Friday, 1 June 2012

Elantris: Sanderson's Stepping Stone to Awesome


Elantris was the city of gods on earth. When ordinary people were taken by the Shaod, a random state of transformation, they underwent the transition from human to all-powerful deity, and moved into the glowing white city of Elantris. There, they were able to provide the people of the surrounding nations with healing, food and guidance, and they lived as the glorified gods they had become. Elantris was a thriving metropolis whose beauty and power was unrivalled, and the Elantrians were benevolent, unsurpassed leaders.  

Ten years before the story begins, the Reod occurred. Instead of transforming random people into beautiful and magical Elantrians, the Shaod now seems to turn them into animated corpses. Elantris faded from brilliant white to black, and its walls, once iridescent with an innate glow, are now covered with black sludge.

Prince Raoden of Kae is taken by the Shaod a week before his politically advantageous marriage to Princess Sarene of Teod. Thrown into Elantris, he endeavours to lift the quality of life for the people trapped inside, and slowly establishes a revolution. Meanwhile, Princess Sarene, bound to Raoden despite his apparent death, travels to Kae to formally mourn the husband she never met. While there, she herself begins a revolution of sorts, albeit a quieter one, seeking to overthrow the capital-driven King Iadon and to implement a more utilitarian government for the people of her new nation. Add to this a maniacal religious faction seeking to seize control of the nation’s reign, and the scene is set for some serious political conflict.  

I very much enjoyed Elantris as a novel. However, it didn’t come close to meeting the high expectations I had established for Sanderson after reading Mistborn first. While characterisation was undoubtedly a strong point again, I felt that several characters were close to becoming clich├ęd. This was particularly true of Sarene, tall and rebellious princess of Teod.  I admired Sanderson’s obvious intention in creating a strong, independent female character, but I feel that the value of this was depleted by how strong and independent Sarene is. Compared to Vin, who is strong and brave, but who is also realistically flawed, Sarene seems a little exaggerated. She’s prone to entering into political arguments with her male companions, teaches the silly, vapid women of court how to fence instead of cross-stitch, and is intent on establishing herself as a political powerhouse amongst the men of court. Of course, these are noble attributes in a female fantasy character – they just aren’t unique. I was further disappointed in Sarene when her self-doubts began to surface; she is self-conscious about her gangly frame and outspoken, rebellious nature, and fears that no man will ever want to marry her. Despite her apparently prodigious fencing ability, she is in constant need of physical protection from men in a variety of situations. Although she has political aspirations, and is successful in nurturing the seeds of dissidence amongst potential rebels, Sarene seems incapable of actioning her political ideas. Rather, it is the men in the novel who carry out Sarene’s work for her, undermining her capacity for political success. During many of the conversations she has with male antagonists, she puts on an air of stupidity, feigning ignorance instead of standing her ground as an equal of the men in the novel. And, to top it all off, when she finally reveals her intelligence to the king she has been fooling, she does so in a fit of hysterical screaming.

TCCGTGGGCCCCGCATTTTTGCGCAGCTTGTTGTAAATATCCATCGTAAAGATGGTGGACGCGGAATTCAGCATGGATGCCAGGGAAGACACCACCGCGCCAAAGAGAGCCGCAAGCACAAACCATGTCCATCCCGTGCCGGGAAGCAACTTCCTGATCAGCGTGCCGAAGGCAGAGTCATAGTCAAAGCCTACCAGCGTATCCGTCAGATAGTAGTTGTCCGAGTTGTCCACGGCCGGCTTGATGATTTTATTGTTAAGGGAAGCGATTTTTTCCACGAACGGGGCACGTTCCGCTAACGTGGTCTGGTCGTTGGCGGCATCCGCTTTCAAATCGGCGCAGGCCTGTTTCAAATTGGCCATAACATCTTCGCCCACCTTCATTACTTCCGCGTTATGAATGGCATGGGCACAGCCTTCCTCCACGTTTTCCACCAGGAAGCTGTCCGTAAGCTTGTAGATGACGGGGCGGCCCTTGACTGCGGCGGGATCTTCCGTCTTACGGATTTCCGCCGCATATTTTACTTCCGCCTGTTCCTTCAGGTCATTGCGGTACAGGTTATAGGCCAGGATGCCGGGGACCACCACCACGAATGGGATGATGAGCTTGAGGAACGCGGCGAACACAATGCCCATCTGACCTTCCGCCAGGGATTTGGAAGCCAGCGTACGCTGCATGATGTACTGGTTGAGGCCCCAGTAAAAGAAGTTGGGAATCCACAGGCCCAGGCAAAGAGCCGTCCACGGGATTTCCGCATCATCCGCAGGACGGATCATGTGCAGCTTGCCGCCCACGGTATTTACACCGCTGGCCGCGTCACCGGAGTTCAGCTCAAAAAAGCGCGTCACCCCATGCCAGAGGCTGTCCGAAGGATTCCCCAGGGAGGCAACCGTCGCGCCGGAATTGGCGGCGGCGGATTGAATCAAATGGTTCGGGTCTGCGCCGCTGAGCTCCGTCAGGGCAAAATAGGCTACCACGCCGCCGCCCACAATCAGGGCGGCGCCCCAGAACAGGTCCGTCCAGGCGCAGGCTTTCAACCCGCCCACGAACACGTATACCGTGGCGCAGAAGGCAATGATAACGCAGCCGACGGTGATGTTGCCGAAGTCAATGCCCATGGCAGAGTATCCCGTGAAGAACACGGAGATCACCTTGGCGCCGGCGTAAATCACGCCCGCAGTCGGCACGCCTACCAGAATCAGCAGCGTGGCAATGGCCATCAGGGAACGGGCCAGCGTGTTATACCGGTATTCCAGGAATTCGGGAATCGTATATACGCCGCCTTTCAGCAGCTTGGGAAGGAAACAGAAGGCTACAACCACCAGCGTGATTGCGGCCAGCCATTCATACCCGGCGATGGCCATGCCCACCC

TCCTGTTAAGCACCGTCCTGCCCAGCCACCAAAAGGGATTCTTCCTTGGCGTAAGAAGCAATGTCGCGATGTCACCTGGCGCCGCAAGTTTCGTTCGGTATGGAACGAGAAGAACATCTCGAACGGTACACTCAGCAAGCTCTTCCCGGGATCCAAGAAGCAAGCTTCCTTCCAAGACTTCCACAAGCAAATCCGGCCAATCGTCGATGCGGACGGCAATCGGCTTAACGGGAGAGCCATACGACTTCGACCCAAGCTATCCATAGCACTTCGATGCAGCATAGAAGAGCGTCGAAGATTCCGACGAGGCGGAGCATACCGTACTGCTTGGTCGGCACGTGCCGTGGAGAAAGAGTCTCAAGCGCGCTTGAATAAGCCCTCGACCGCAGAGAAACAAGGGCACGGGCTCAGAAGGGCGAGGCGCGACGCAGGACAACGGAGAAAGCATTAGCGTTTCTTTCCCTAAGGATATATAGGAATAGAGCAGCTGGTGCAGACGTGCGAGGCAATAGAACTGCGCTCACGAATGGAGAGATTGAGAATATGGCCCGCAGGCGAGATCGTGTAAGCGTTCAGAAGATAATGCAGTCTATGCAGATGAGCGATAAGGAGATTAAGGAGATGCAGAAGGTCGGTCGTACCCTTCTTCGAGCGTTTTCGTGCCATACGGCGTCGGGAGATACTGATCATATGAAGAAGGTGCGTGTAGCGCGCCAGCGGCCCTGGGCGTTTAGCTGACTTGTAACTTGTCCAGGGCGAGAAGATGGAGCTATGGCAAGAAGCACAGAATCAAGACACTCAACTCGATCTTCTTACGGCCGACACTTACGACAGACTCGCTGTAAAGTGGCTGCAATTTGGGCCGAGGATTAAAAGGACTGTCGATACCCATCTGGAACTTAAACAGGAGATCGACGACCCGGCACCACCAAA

As for the plot, Elantris is blink-and-you’ll-miss-it action-packed. Somehow, in about 600 pages, Sanderson manages to cover off the establishment of New Elantris, the decline of Old Elantris, the political overhaul of Kae, the threatening of Teod, the religious domination by the Shu-Dereth and the romance (yup, romance) between Sarene and Raoden. With such a rich social, political and religious background to explore, it felt a bit rushed being squeezed into a stand-alone volume. I feel that it may have been more immersive if it were lengthened into a trilogy. I know Sanderson has mentioned a planned sequel to Elantris, but I feel that the novel alone has enough in it to substantiate a trilogy in and of itself.

As you can imagine, my response to Sarene did put a dampener on Elantris for me, but that’s not to say that I didn’t enjoy the book at all.  Much like Mistborn, it’s highly accessible fantasy that is character driven, and that features an interesting magic system.
  
It’s very important to note that Elantris was Brandon Sanderson’s first novel. This allows for a somewhat different interpretation of Sarene; Sanderson’s intention of creating a strong, vulnerable and accessible female protagonist is only tentatively explored in Elantris, but realised in Mistborn, so I still see Elantris as a highly valuable part of his catalogue, and an excellent book overall. I am glad that I read it after Mistborn, so that I can understand the development Sanderson underwent as an author between the two books. He remains my favourite author currently. 

I am currently reading Warbreaker (and have already made some interesting observations about his female characters in this volume!), and intend to move on to Way of Kings shortly after. Before my Sanderson material runs out, however, I may squeeze in the first of the Dark Tower books, or perhaps Brent Weeks’ Night Angel trilogy. After tossing up whether to read 1Q84 for a few weeks, I decided on downloading the audiobook as a middle ground. I also treated myself to Tamora Pierce’s Lioness Quartet, and am looking forward to some lazy nostalgic reading later in the week.

Tell me – how did you feel about Elantris? Do you think I was too harsh on Sarene? Do you think it would have been better as a trilogy?